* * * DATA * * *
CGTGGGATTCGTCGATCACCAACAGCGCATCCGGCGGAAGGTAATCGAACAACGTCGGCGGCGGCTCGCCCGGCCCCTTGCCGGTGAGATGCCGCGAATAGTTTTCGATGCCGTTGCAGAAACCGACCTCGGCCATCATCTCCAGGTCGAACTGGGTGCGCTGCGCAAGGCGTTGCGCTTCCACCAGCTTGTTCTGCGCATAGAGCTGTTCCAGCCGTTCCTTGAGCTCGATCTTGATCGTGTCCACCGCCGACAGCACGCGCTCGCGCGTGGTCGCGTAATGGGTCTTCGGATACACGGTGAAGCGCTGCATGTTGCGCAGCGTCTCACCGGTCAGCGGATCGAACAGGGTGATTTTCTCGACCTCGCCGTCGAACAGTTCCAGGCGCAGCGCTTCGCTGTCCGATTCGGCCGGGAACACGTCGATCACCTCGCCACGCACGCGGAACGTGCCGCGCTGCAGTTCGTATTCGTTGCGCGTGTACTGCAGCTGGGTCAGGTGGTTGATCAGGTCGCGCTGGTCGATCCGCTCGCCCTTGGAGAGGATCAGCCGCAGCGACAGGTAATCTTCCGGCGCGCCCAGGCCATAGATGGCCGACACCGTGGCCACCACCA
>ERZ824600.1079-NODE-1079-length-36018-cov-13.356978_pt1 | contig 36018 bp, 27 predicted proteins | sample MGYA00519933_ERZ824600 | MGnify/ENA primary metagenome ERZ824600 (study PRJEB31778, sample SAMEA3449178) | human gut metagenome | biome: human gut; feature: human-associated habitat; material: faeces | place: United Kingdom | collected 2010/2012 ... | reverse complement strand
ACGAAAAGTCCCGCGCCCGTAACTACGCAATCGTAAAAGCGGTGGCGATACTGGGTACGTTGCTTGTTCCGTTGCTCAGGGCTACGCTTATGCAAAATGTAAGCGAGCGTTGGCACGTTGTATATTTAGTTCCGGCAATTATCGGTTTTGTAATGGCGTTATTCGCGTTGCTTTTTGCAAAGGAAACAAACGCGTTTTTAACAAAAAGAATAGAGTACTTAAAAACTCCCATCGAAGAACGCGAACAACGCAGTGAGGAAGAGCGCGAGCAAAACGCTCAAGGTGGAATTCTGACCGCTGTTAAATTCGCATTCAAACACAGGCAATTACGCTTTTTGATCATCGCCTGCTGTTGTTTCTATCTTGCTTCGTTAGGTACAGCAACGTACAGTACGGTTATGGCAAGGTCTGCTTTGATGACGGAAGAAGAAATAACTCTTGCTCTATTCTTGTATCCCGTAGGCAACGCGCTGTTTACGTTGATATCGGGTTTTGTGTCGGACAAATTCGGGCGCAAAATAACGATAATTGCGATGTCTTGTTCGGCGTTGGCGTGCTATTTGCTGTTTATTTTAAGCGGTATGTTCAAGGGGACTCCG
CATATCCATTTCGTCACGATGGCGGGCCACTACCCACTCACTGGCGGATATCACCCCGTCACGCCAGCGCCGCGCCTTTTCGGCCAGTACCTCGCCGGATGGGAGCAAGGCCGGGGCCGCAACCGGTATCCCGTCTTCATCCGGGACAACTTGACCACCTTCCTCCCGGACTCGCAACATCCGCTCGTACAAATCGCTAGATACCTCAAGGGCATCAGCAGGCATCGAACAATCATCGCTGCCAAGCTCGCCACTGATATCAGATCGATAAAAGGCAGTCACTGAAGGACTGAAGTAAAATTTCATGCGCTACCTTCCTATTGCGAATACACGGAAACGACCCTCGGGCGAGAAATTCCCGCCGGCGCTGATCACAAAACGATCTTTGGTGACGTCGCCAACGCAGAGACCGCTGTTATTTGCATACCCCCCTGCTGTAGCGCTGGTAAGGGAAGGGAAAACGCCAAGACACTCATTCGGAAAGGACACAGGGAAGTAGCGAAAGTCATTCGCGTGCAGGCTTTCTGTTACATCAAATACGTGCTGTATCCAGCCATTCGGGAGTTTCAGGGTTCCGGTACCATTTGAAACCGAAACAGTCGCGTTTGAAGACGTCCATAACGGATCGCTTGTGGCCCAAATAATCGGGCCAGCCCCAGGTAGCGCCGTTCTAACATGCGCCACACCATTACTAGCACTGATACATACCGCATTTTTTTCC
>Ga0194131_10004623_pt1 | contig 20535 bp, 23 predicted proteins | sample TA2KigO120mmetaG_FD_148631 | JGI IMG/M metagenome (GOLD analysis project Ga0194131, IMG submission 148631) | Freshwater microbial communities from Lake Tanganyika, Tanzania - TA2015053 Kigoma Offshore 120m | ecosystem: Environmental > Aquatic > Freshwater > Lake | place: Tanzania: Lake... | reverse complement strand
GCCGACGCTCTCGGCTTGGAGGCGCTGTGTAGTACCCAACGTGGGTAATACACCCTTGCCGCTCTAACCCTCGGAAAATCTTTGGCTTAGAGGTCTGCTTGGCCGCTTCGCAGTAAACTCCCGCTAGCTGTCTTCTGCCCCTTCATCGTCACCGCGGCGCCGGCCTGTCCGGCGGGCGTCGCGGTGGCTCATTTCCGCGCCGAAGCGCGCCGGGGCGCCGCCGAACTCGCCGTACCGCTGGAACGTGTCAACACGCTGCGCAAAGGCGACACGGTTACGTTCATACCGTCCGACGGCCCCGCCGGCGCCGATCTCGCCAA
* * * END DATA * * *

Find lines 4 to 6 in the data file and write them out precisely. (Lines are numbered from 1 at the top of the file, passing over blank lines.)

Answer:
CATATCCATTTCGTCACGATGGCGGGCCACTACCCACTCACTGGCGGATATCACCCCGTCACGCCAGCGCCGCGCCTTTTCGGCCAGTACCTCGCCGGATGGGAGCAAGGCCGGGGCCGCAACCGGTATCCCGTCTTCATCCGGGACAACTTGACCACCTTCCTCCCGGACTCGCAACATCCGCTCGTACAAATCGCTAGATACCTCAAGGGCATCAGCAGGCATCGAACAATCATCGCTGCCAAGCTCGCCACTGATATCAGATCGATAAAAGGCAGTCACTGAAGGACTGAAGTAAAATTTCATGCGCTACCTTCCTATTGCGAATACACGGAAACGACCCTCGGGCGAGAAATTCCCGCCGGCGCTGATCACAAAACGATCTTTGGTGACGTCGCCAACGCAGAGACCGCTGTTATTTGCATACCCCCCTGCTGTAGCGCTGGTAAGGGAAGGGAAAACGCCAAGACACTCATTCGGAAAGGACACAGGGAAGTAGCGAAAGTCATTCGCGTGCAGGCTTTCTGTTACATCAAATACGTGCTGTATCCAGCCATTCGGGAGTTTCAGGGTTCCGGTACCATTTGAAACCGAAACAGTCGCGTTTGAAGACGTCCATAACGGATCGCTTGTGGCCCAAATAATCGGGCCAGCCCCAGGTAGCGCCGTTCTAACATGCGCCACACCATTACTAGCACTGATACATACCGCATTTTTTTCC
>Ga0194131_10004623_pt1 | contig 20535 bp, 23 predicted proteins | sample TA2KigO120mmetaG_FD_148631 | JGI IMG/M metagenome (GOLD analysis project Ga0194131, IMG submission 148631) | Freshwater microbial communities from Lake Tanganyika, Tanzania - TA2015053 Kigoma Offshore 120m | ecosystem: Environmental > Aquatic > Freshwater > Lake | place: Tanzania: Lake... | reverse complement strand
GCCGACGCTCTCGGCTTGGAGGCGCTGTGTAGTACCCAACGTGGGTAATACACCCTTGCCGCTCTAACCCTCGGAAAATCTTTGGCTTAGAGGTCTGCTTGGCCGCTTCGCAGTAAACTCCCGCTAGCTGTCTTCTGCCCCTTCATCGTCACCGCGGCGCCGGCCTGTCCGGCGGGCGTCGCGGTGGCTCATTTCCGCGCCGAAGCGCGCCGGGGCGCCGCCGAACTCGCCGTACCGCTGGAACGTGTCAACACGCTGCGCAAAGGCGACACGGTTACGTTCATACCGTCCGACGGCCCCGCCGGCGCCGATCTCGCCAA